Electromagnetic Cannon (ART559E)

This educational and recreational assembly can be found in different versions on our website. The presented version uses the power of a transformer and, if properly assembled, can launch a projectile a few meters away.

Here is a very interesting project for schoolwork, demonstrations, and science fairs. It is an electromagnetic cannon based on a solenoid of homemade construction, simple to assemble.

The cannon can fire small projectiles such as beans or peas, plastic balls or other materials at a distance that will depend only on the quality of the assembly of each one.

The circuit has a solenoid which, when energized, violently pulls a metal core into it, thus throwing the small projectile, as shown in Figure 1.

 

 

Figure 1 - The electromagnetic cannon
Figure 1 - The electromagnetic cannon

 

 

The working principle is extensively explored in other projects and better explained in our books.

When a current flow through a conductor, a magnetic field appears around that conductor. By winding the conductor so that it forms a coil, as shown in Figure 2, the magnetic field created is reinforced, being able to attract metallic objects to its interior.

 

 

Figure 2 - The field of a conductor and a coil
Figure 2 - The field of a conductor and a coil

 

 

If we wrap the wire in a coil, we have a solenoid which is a very useful component in many applications that involve the production of mechanical forces. In Figure 3, we have the way to obtain this solenoid.

 

Figure 3 - The solenoid
Figure 3 - The solenoid

 

 

Connecting the solenoid to a voltage source and placing a metallic screw in its core, for example, so that most of its length stays out, as shown in Figure 4, we have a very interesting effect when closing the circuit.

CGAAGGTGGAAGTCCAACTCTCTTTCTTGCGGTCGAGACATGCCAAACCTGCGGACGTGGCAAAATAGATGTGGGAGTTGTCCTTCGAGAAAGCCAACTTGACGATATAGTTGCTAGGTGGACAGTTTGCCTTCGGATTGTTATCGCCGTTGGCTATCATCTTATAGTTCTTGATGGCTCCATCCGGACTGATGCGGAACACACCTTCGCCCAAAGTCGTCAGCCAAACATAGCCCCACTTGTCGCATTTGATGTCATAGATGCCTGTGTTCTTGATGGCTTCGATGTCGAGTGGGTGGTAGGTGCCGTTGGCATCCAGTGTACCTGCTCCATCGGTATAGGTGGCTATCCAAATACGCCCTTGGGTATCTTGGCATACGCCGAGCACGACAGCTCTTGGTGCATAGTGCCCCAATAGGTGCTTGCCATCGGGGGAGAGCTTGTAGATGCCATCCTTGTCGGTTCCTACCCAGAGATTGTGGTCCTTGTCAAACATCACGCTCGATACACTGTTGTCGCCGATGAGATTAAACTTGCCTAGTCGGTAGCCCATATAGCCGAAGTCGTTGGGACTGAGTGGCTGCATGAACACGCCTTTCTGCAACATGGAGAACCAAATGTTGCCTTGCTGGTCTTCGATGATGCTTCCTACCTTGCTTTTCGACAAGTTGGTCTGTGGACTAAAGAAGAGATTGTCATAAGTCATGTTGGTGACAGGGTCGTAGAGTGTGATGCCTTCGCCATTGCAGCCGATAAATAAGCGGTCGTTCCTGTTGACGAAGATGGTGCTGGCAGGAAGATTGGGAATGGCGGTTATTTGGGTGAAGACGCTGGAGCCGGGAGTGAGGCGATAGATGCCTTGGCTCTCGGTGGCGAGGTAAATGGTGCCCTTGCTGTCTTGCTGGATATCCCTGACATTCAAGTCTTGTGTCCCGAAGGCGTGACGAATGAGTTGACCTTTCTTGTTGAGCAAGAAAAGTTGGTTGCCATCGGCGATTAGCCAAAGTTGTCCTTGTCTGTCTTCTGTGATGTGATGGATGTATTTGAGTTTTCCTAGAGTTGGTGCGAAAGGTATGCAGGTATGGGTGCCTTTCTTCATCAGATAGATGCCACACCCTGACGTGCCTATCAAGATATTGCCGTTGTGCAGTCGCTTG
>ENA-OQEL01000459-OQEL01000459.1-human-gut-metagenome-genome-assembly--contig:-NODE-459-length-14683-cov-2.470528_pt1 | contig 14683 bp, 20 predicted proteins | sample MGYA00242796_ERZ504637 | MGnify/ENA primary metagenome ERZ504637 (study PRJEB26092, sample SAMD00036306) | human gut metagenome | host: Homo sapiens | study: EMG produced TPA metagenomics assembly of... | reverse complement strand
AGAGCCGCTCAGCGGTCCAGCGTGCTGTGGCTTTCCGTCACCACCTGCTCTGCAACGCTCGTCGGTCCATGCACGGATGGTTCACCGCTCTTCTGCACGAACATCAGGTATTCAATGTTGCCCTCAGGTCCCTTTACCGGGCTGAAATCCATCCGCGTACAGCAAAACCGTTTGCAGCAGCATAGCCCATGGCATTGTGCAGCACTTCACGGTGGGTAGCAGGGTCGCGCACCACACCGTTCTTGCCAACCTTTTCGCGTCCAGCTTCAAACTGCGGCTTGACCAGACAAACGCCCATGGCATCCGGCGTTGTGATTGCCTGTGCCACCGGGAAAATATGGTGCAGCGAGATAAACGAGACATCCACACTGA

Figure 4 - Activating the solenoid
Figure 4 - Activating the solenoid

 

 

The circulating current, when pressing the switch, creates a strong magnetic field inside the solenoid which pulls the screw in with force. With that, if there is a small object inside the solenoid, it will be launched forward.

This is precisely the principle of operation of our small cannon.

 

Assembly

In Figure 5, we have the different parts that make our small cannon.

 

Figure 5 - The assembly
Figure 5 - The assembly

 

 

The enameled wire can be used from old transformers.

Then, we wrap the small coil of 200 to 500 turns of fine enameled wire (28 to 32) to fill it completely. The core will be a 3.5 to 5 cm metal screw with a thickness which allows it to slide without friction on the solenoid core. To weld the solenoid wires, it is necessary to scrape their ends.

In Figure 6, we give a power supply for the circuit.

 

Figure 6 - Power supply for the circuit
Figure 6 - Power supply for the circuit

 

 

The transformer has a primary winding according to the local network and secondary of 12 + 12 V with a current between 500 mA and 800 mA. The electrolytic capacitor must have a working voltage of 25 V or more.

The solenoid tube must be made of cardboard or plastic. Do not use a metal tube.

To test the device, position as shown in Figure 1, and place a small projectile in the solenoid tube. By pressing the pressure switch, the core (screw) must be pulled violently into the solenoid and the projectile thrown out.

Test with the best separation of the core at rest to obtain more release force. Do not press and hold the switch for too long, as the strong current can heat up and damage the solenoid.

 

X1 - Solenoid - cannon - see text

S1 - NO pressure switch

T1 - 12 + 12 V transformer - see text

D1, D2 - 1N4002 or 1N4004 - silicon diodes

C1 - 1 000 uF - electrolytic capacitor

 

Miscellaneous:

Power cable, fine enamelled wires, wires, solder, material to build a cannon, etc.

 

 


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